Why that woman? Because her (my) marriage was crumbling. My hopes for a dream time of being a princess or famous personage of an old city of brick sidewalks and eras of gracious living were shrinking in doubt and fear about  my own ability to survive inside of or outside of a relationship of decades. While I was watching my partner bore inside of himself on his own voyage of darkness, the bamboo leaves in the garden next door whispered in the snow and  a hawk waited on my fence for me to notice him and the night air delivered spice-scented sleep on salted breezes. Odd muses perhaps, but real.

My “what ifs?” pale in comparison to the notes I wrote myself every night before turning out the light—notes of something, anything for which I could express my gratitude. “Dear Carolyn,” I would write, “today I watched blue crabs swimming up to the surface of the bay by the city dock. The air smelled like sea.” Or “Today, after the rain, heart-shaped puddles lined my walk on the way down to meet a friend for coffee.

If I could write then, as the many faces of despair surfaced like black and white photographs appearing after negatives are exposed to paper and then washed in developer, I can find words now.

“But what if you can’t find the woman in the back room of the inn now?” you might ask.

Then I look for her outside my window in the rose-gold Alpen glow after a winter sunset. Or open a window and listen to aspen leaves quivering like green castanets. Or, stare at Orion while soaking in my hot tub and pray for just one word. I often feel dull when I can’t come up with anything new for “moon” beyond “ the moon is a pearl button.” But then one word leads to another and another and after my skin shrivels and all the moisture is sucked out of it by warm water, I dry off, grab a robe and pick up a pen and notebook. “Moon” I might write and then keep doodling and noodling while I play old songs in my head and wish for a fairy to tap me on my feet with her wand and shazam! I could think of something no one has ever thought of before for “moon.”

If the moon is full, I “breast” the moon first and let its light—reflected light—glance off my skin as though I’m wearing nothing but voluptuous pearls.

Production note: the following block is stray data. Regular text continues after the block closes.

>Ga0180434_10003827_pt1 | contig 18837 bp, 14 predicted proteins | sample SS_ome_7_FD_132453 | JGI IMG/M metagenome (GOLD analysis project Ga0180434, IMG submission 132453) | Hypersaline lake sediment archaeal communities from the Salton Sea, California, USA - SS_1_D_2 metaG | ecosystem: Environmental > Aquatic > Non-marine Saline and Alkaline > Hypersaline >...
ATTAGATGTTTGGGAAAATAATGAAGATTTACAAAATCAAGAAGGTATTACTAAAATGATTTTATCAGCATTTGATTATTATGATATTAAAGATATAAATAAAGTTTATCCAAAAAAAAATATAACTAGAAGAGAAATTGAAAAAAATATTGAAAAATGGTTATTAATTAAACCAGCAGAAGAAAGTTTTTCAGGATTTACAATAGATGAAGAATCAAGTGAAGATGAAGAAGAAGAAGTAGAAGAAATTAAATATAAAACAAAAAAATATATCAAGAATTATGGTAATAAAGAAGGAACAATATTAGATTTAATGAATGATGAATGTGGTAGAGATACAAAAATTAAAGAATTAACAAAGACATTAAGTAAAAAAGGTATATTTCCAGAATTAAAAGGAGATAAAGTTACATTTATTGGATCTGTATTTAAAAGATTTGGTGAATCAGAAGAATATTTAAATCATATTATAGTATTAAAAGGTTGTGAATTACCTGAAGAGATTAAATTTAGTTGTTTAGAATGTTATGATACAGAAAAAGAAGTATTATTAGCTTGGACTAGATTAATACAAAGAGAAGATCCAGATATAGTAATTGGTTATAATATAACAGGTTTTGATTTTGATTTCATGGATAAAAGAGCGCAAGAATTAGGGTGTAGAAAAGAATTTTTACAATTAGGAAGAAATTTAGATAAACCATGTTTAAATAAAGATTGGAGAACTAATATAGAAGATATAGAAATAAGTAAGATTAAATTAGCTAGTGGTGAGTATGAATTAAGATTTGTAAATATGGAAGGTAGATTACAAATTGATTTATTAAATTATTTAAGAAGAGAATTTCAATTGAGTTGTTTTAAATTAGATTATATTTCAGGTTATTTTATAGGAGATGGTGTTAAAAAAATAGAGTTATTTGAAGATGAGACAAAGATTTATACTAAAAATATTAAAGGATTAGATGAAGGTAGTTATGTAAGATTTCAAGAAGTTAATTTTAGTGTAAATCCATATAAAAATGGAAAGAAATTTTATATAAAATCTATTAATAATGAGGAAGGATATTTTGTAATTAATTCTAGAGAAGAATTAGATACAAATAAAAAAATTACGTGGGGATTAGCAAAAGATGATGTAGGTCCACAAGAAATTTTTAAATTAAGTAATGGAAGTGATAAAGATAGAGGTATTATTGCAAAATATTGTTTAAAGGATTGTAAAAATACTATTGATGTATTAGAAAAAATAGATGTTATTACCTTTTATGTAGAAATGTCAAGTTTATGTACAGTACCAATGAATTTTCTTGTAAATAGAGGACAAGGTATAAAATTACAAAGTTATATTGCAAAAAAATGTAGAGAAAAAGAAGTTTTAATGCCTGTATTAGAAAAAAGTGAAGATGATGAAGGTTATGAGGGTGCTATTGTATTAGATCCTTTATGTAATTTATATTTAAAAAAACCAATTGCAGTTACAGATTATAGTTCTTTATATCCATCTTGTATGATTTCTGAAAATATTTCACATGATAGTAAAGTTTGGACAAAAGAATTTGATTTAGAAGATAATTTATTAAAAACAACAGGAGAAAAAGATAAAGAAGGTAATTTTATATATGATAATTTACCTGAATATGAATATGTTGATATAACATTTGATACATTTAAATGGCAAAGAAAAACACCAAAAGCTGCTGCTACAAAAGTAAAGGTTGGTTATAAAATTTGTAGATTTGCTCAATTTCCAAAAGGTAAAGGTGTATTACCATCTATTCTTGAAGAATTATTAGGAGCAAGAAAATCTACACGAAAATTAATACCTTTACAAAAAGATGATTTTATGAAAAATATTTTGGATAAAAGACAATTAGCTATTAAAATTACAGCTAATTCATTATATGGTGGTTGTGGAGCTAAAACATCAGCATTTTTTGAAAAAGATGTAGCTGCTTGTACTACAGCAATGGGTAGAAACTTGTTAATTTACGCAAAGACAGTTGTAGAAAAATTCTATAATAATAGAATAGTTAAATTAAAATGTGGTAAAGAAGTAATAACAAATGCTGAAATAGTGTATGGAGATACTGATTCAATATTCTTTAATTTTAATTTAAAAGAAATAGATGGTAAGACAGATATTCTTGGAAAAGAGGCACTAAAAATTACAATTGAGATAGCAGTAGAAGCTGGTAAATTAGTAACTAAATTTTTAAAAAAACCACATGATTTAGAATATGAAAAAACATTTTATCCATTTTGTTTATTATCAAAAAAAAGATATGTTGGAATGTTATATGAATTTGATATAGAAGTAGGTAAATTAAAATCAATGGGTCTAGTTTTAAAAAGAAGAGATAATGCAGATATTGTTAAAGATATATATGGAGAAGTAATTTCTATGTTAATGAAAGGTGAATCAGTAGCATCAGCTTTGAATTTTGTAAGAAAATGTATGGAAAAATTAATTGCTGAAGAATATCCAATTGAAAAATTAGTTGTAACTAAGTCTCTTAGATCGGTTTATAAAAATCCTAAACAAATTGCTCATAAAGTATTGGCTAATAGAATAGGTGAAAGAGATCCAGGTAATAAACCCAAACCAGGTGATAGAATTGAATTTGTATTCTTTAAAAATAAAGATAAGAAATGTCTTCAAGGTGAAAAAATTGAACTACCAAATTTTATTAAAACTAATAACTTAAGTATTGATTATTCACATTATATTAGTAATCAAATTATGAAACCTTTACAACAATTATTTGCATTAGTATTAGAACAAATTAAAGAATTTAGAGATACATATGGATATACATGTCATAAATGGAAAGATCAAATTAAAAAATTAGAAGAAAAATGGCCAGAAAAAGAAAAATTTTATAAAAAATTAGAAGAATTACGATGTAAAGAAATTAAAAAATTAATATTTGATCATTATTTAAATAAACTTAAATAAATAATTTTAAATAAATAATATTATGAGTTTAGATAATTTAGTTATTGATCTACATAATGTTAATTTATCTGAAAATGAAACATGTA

“Eat mangoes naked. Lick the juice off your arms.”(SARK) I did that once. (Note-try this in a bathtub.)

Maybe a fairy did tap me on my feet—at my birth. Perhaps she gave me an extra dose of some exotic spice. A spice that shakes itself all over me when I feel like my creative self is hiding in a bear den and will bite me if I try to pull her out.

Am I consistent? No.

While it is true that no one on a regular basis is saying “hey, that poem you wrote was great!” I still believe in fairies. Something whispers “Write!” Therefore, I do.

- Carolyn Hopper

2016 Haven Writing Retreat Schedule:
February 24-28
June 8-12
June 22-26
September 7-11
September 21-25
October 5-9
October 19-23

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Haven Winter Blog Series #5: “Finding Your Creativity”

Help send a young deserving writer to Haven Writing Retreats and change their lives!  To contribute, learn more, and get special perks, click hereIMG_4412

Every winter I give my blog over to alums of Haven Writing Retreats who have all come to Montana to dig deeply into their creative self-expression, using the powerful and transformational tool that is writing.  Leading Haven Writing Retreats is my way of giving the support I was either too stubborn or too scared (likely the latter) to give myself in all my years of writing.  It is my deepest pleasure and honor to offer this powerful program, which is really a writing retreat and a writing workshop in one, to people who long to learn how to write a memoir, how to write a novel, how to become a writer, how to write a story, how to start a book, or simply how to find their unique voices and stories…and set them free!  The Haven Writing Retreats community is all about continued support, and the annual Haven Winter Blog series is one way that we offer just that.  My blog is their blog, and in it we parse the creative questions that so many of us have.